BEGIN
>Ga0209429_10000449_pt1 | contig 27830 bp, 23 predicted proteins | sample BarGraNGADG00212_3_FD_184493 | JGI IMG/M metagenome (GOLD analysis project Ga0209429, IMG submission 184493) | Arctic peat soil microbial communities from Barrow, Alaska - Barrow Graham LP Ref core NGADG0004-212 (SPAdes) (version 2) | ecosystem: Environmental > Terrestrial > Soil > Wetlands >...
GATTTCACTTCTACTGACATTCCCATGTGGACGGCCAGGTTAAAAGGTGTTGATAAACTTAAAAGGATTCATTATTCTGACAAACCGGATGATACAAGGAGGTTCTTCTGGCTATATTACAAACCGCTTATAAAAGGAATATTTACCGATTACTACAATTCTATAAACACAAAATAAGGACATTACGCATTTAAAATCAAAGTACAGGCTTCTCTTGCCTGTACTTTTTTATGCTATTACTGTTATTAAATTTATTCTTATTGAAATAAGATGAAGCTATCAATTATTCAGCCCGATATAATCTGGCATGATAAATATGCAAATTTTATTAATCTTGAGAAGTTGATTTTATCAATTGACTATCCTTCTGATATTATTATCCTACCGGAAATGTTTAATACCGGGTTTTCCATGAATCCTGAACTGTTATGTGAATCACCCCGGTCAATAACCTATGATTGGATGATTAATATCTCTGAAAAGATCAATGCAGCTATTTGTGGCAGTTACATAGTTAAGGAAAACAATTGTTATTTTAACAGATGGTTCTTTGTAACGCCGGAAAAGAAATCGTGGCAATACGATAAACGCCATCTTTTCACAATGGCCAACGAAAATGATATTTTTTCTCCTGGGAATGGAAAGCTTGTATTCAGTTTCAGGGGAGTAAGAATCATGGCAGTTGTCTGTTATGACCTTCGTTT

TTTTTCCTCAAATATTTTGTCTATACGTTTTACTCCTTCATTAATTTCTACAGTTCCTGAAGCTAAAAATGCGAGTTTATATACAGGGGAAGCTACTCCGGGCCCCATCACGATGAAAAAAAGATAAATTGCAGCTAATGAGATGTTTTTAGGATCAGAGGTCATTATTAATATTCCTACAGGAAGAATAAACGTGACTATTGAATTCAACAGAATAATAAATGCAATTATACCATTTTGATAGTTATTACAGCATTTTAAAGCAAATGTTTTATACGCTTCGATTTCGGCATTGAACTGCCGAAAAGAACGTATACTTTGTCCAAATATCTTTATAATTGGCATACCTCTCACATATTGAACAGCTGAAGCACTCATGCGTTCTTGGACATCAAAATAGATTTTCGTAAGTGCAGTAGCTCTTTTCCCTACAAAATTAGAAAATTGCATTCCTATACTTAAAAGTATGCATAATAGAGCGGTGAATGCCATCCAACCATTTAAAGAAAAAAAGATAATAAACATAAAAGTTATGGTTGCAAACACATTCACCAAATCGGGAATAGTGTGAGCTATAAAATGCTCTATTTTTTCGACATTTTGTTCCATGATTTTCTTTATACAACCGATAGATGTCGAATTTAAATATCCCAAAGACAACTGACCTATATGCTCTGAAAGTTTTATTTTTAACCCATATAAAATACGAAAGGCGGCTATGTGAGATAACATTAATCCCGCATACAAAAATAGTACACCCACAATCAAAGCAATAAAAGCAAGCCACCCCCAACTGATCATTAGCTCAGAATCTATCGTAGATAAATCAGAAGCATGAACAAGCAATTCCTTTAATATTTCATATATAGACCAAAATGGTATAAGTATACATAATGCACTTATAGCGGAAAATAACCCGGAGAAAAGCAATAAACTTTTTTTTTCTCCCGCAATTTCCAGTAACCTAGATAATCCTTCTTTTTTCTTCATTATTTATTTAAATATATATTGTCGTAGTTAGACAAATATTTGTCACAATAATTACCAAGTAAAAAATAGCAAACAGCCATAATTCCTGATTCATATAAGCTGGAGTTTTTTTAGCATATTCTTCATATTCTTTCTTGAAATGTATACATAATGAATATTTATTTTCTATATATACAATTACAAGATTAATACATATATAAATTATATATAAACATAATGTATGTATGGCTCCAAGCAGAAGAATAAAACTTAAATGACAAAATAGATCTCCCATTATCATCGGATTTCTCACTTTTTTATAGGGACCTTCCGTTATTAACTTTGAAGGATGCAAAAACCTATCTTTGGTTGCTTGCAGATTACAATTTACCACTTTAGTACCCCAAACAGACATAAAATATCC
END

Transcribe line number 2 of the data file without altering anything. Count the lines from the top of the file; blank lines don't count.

GATTTCACTTCTACTGACATTCCCATGTGGACGGCCAGGTTAAAAGGTGTTGATAAACTTAAAAGGATTCATTATTCTGACAAACCGGATGATACAAGGAGGTTCTTCTGGCTATATTACAAACCGCTTATAAAAGGAATATTTACCGATTACTACAATTCTATAAACACAAAATAAGGACATTACGCATTTAAAATCAAAGTACAGGCTTCTCTTGCCTGTACTTTTTTATGCTATTACTGTTATTAAATTTATTCTTATTGAAATAAGATGAAGCTATCAATTATTCAGCCCGATATAATCTGGCATGATAAATATGCAAATTTTATTAATCTTGAGAAGTTGATTTTATCAATTGACTATCCTTCTGATATTATTATCCTACCGGAAATGTTTAATACCGGGTTTTCCATGAATCCTGAACTGTTATGTGAATCACCCCGGTCAATAACCTATGATTGGATGATTAATATCTCTGAAAAGATCAATGCAGCTATTTGTGGCAGTTACATAGTTAAGGAAAACAATTGTTATTTTAACAGATGGTTCTTTGTAACGCCGGAAAAGAAATCGTGGCAATACGATAAACGCCATCTTTTCACAATGGCCAACGAAAATGATATTTTTTCTCCTGGGAATGGAAAGCTTGTATTCAGTTTCAGGGGAGTAAGAATCATGGCAGTTGTCTGTTATGACCTTCGTTT